HIV/Aids

07 June 2017

HIV positive teens have to skip school to get ARVs

Clinic operating hours need to be lengthened to offer young people the opportunity to get their medication after school.

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HIV positive teenagers in the Northern Cape have started defaulting on their treatment because of the difficulties they encounter as they regularly have to miss school in order to fetch their medication.

The situation has sparked calls for more community nurses in the province in order to lengthen clinic operating hours to offer young people the opportunity to get their treatment after school.

Missing school

“We cannot run away from the fact that children living with HIV will grow to be adults tomorrow, and that is why we need to coach and mentor them as well as educate them about positive prevention,” said Nametsegang Gaetsosiwe, a sector leader from People Living with HIV.

“We have noticed that as they grow up they start defaulting on their treatment,” Gaetsosiwe said.

A 16-year-old girl explained that she was struggling to continue with her treatment, as it involved her missing school on days she had to go and collect the medication.

“My teacher says I am always asking for permission to be absent , and I told her to go and ask my mother,” the girl said.

“This makes it hard for me to continue with taking treatment because I don’t like explaining myself that much.”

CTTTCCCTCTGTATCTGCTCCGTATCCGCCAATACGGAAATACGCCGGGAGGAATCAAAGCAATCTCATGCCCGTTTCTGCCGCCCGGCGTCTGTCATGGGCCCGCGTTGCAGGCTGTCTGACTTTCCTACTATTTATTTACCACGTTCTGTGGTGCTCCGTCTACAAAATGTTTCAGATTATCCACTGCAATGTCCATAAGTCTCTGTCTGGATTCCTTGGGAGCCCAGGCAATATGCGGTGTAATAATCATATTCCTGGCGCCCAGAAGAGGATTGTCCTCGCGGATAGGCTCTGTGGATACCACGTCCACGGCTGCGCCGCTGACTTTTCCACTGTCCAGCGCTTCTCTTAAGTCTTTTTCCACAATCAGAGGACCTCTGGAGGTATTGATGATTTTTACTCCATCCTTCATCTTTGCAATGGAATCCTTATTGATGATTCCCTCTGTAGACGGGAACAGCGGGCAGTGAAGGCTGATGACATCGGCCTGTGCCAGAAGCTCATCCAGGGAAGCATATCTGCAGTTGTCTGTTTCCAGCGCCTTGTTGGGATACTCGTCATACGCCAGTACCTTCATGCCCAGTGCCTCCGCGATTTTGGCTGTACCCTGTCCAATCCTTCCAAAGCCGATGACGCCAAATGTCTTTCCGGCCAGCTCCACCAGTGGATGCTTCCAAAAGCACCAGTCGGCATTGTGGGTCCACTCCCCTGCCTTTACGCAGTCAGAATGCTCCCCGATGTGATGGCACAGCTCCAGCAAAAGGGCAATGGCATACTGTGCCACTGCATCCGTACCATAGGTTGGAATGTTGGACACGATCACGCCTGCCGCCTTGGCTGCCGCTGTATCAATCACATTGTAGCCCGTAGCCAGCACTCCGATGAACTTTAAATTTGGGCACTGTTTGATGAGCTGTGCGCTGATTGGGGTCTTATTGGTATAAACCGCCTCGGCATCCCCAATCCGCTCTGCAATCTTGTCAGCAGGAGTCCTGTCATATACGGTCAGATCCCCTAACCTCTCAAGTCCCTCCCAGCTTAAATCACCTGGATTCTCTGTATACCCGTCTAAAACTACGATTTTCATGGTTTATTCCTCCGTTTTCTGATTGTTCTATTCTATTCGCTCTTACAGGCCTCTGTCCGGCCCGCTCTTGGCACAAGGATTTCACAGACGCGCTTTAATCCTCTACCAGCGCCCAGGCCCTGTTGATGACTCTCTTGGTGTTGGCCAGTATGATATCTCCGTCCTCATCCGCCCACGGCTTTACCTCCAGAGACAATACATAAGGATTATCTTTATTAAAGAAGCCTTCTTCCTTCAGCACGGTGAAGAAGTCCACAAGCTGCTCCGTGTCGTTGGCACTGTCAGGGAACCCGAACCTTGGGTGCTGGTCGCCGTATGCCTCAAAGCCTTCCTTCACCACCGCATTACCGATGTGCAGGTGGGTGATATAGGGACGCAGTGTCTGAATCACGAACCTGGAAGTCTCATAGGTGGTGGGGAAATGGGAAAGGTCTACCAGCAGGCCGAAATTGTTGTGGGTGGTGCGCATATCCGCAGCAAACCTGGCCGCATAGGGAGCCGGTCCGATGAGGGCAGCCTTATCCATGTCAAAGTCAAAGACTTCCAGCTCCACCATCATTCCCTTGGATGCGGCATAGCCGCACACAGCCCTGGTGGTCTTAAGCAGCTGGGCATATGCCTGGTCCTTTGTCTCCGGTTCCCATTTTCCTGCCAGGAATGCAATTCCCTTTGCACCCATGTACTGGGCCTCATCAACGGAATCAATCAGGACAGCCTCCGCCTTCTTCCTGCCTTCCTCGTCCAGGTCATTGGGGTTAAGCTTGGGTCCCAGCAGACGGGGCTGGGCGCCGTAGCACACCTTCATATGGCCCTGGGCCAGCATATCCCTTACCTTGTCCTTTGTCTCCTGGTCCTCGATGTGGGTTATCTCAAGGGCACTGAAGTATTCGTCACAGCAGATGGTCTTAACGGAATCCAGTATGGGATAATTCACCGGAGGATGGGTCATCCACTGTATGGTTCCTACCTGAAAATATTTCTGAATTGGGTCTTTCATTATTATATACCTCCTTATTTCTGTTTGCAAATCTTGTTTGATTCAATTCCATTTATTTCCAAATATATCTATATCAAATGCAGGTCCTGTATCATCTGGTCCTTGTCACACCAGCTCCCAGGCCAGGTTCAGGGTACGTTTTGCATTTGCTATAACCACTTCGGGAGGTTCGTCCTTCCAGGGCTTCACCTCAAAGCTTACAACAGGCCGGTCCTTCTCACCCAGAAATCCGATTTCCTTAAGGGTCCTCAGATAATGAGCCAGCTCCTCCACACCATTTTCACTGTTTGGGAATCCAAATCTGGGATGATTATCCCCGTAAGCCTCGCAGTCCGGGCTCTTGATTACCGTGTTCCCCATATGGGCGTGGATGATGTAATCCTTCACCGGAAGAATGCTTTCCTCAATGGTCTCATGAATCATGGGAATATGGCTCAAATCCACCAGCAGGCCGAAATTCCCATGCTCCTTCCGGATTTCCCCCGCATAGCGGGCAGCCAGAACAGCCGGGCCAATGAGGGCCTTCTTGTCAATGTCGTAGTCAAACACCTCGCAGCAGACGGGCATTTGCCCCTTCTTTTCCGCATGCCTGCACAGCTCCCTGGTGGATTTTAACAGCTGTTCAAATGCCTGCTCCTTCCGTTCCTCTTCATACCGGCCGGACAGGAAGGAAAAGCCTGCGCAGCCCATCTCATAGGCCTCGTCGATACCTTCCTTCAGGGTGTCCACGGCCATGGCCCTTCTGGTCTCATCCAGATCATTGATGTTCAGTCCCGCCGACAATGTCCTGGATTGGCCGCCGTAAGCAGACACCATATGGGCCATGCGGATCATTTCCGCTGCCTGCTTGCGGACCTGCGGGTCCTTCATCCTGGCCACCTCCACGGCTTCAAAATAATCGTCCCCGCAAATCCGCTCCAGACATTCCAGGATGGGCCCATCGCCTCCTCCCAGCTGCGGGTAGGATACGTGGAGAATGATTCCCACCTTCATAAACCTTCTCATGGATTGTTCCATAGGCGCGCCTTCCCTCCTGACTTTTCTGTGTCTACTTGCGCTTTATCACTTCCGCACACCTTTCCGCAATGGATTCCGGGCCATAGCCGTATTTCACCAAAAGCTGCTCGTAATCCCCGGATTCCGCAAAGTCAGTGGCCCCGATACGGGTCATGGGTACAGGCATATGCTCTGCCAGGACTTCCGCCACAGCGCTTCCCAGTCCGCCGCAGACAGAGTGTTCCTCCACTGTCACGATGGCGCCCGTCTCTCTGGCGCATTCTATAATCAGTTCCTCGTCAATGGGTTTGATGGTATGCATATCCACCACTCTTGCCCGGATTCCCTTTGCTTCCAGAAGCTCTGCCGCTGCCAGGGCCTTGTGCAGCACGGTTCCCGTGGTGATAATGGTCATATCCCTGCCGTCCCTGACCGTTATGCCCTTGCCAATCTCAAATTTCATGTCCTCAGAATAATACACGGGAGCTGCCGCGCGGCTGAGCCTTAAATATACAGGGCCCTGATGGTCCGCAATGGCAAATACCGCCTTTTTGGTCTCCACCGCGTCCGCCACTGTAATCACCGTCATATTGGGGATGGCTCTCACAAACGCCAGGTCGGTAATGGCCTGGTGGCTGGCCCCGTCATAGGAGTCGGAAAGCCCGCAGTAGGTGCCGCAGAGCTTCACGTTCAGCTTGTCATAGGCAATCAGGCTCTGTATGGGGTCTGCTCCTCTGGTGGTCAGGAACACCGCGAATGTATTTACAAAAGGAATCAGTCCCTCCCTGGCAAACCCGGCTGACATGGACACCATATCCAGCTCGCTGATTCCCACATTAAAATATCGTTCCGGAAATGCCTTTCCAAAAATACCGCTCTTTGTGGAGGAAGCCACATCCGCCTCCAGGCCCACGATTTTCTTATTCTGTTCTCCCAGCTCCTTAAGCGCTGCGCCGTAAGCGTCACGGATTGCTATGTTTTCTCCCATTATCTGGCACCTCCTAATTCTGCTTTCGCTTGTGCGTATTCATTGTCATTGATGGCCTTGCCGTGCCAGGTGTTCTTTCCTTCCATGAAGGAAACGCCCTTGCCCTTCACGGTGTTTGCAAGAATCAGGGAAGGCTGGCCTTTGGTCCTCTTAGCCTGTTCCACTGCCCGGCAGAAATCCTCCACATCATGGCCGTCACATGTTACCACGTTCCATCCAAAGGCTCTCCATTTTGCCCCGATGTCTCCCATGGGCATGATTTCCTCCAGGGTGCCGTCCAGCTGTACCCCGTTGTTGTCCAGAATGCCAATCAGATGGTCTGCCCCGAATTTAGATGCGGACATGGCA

Defaulting has implications

Dikeledi Senatle of Denosa (Democratic Nursing Association of South Africa) in the Northern Cape said a multisectoral, holistic approach was needed to address the problem.

“As Denosa we are advocating for more posts to be made available for nurses so that our facilities can stay open till late. This will grant teenagers enough time to go and collect their treatment after school, and not during school hours. This will help us to keep a learner in class and at the same time help them to adhere to their treatment and ARV’s,” she said.

“Defaulting on HIV treatment has implications," said family practitioner Doctor Chika Ifebuzor.

“Taking medication for life is not an easy task, especially if you are a child. But  breaking treatment also has its own adverse reactions,” he said.

Chika said when a patient stops treatment, the virus multiplies in the system and organs are affected. This could also lead to treatment resistance in the future.

Nthabiseng Andreas from the Department of Social Development said was important for parents raising children with HIV to register them at adherence clubs so that could learn to understand  the importance of taking life time medication and also receive the psychosocial support they need. – Health-e News.

Read more:

HIV-positive: what now?

Son’s cry: 'I am HIV positive, not cursed!

5.6 million in SA HIV positive

 

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HIV/Aids expert

Dr Sindisiwe van Zyl qualified at the University of Pretoria in 2005. She is a patients' rights activist and loves using social media to teach about HIV. She is in private practice in Johannesburg.

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